Both my first novel, Despite the Darkness, and the sequel, Game of Stones, explore the interface between fact and fiction.  The action of the former takes place in the months immediately after the declaration of the state of emergency in South Africa in 1985, with the fictional action being set very precisely in its apartheid historical context and geographical location in Pietermaritzburg and incorporating some non-fictional personal experience of secret police harassment.  Game of Stones is set in Sheffield twenty-three years later and ties up the loose ends deliberately left with a sequel in mind.   Perhaps ‘exploring’ the interface between fact and fiction is too seriously academic-sounding a description of what I was doing in writing the sequel – ‘playing around at the edges’ of the interface might capture what I was doing rather better.   So, although some of the subject matter the novel touches on is, again, very precisely located historically, and very dark – historical events don’t get a whole lot darker than the Rwandan genocide or the Hillsborough disaster, the novel plays with authorial identity.   The plot of this novel has none of the relatively limited  autobiographical elements informing the first one, but one of the key moments in the plot hinges on the police having hacked the main character, Cameron’s, computer and read a chapter he has written giving an account of the notorious Forest Gate police raid in 2006.  The chapter, carefully researched and footnoted, which appears as an appendix to the novel, has been written as a chapter for a book Cameron is preparing titled The Age of Overreaction.  As it happens, the first project I embarked on after my retirement was the writing of a book titled The Age of Overreaction, whose putative contents page was destined to feature a chapter on Forest Gate.  I decided that writing fiction would be more interesting and could be fun, and gave up on that project, but decided that, if most fiction is in one way or another a recycling of fact, that particular chapter could be usefully recycled as an addendum to fiction.  Writing fiction, however serious, is a kind of play, and I enjoy playing with words – so, as I grind through the proof reading, I recall and recapture some of the enjoyment I derived from playing around as I wrote it, and don’t bother that it isn’t destined for fame and fortune.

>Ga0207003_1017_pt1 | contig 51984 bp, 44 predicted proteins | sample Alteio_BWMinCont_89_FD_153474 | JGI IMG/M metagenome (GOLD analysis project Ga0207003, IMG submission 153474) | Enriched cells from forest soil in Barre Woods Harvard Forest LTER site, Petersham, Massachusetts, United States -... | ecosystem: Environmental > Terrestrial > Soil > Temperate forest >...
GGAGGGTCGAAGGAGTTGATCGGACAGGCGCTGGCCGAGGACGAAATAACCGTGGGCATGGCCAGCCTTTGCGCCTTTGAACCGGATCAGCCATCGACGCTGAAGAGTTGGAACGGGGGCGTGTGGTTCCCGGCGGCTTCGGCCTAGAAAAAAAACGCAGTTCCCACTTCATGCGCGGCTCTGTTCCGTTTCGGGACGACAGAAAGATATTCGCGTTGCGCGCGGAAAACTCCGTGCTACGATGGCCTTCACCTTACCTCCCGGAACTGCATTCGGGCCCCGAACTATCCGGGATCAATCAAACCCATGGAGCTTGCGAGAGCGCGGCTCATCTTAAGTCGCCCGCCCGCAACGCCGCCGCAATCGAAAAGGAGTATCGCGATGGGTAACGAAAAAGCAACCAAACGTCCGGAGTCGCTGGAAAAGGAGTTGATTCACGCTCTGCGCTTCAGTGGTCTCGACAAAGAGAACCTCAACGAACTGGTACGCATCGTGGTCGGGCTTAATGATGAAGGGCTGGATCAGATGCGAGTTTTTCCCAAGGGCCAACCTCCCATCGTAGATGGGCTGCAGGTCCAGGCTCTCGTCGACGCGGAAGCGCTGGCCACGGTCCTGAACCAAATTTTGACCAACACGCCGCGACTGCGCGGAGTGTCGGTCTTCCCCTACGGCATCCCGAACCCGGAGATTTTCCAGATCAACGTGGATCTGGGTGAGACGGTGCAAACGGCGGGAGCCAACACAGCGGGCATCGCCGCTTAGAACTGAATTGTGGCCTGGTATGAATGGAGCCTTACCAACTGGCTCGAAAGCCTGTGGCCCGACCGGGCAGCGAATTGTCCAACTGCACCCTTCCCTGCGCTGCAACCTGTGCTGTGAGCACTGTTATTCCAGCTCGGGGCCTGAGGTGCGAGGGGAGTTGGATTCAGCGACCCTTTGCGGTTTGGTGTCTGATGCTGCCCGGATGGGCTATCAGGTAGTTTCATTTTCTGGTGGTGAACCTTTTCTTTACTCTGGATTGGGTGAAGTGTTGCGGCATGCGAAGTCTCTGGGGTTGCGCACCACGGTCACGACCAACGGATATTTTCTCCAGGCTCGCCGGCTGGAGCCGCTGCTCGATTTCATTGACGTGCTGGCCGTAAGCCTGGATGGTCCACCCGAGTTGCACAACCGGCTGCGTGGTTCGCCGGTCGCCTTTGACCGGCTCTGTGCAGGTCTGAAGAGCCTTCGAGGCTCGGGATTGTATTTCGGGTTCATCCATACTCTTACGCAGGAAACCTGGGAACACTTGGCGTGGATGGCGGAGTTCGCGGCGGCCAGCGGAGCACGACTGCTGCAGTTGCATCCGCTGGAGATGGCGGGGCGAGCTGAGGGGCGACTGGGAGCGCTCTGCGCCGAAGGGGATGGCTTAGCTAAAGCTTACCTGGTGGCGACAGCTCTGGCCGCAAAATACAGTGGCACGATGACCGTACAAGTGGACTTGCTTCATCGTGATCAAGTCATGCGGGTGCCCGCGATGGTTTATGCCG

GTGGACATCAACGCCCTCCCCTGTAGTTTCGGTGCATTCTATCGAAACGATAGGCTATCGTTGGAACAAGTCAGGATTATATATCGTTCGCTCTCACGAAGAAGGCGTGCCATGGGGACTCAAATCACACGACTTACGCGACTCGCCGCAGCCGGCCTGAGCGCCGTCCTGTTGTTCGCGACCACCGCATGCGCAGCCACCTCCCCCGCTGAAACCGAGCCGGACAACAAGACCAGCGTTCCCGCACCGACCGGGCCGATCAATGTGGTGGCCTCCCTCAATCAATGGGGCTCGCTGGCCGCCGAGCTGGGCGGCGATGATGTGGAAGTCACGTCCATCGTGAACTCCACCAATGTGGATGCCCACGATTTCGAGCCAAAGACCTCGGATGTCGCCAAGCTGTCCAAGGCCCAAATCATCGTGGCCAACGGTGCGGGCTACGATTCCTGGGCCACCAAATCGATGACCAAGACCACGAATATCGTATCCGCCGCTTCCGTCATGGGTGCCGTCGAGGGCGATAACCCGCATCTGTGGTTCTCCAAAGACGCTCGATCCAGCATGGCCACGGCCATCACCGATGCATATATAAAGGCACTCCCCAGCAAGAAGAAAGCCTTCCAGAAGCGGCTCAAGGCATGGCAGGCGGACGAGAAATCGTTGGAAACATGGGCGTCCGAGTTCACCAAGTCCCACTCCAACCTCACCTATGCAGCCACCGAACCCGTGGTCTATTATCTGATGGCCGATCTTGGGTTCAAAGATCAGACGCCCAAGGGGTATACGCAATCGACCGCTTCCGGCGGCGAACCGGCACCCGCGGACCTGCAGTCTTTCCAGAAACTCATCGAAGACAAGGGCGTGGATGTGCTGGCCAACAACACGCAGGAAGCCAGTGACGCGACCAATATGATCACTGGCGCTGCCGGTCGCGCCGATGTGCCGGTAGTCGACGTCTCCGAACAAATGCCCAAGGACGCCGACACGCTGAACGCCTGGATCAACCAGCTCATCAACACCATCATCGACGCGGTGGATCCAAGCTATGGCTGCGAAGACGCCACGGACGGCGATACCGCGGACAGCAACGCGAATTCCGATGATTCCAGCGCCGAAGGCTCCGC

From David Maughan Brown in York: Accountability

September 16th

The ‘operational challenges’ (see my September 6th entry) wholly unapologetically identified by our esteemed Secretary of State for Health and Social Care, Matt Hancock, as being responsible for people with Covid-19 symptoms being sent hundreds of miles across the country to be tested are worsening, and are already resulting in a health crisis months before the predicted winter surge of the virus.  Yesterday more than 100 people, who, after hours – sometimes days – of trying, had found it impossible to book a test, are reported to have flooded the Accident and Emergency Department at a hospital in Bolton in a desperate attempt to get themselves tested.  Front-line NHS staff, including GPs, are having to stay at home and add to the burden being shouldered by their colleagues because even they are finding it impossible to get a test.   Hancock is now petulantly blaming people who don’t have symptoms for blocking up the system by getting themselves tested, or at least by trying to.  Somebody needs to point out to him that one of the many problems with Covid-19 is that people carrying the virus can be infectious even if they are asymptomatic.  So to advise GPs to go to work when they don’t know whether they are infected, as Hancock is implicitly doing, may well add a few more to the thousands of unnecessary deaths this country has already suffered.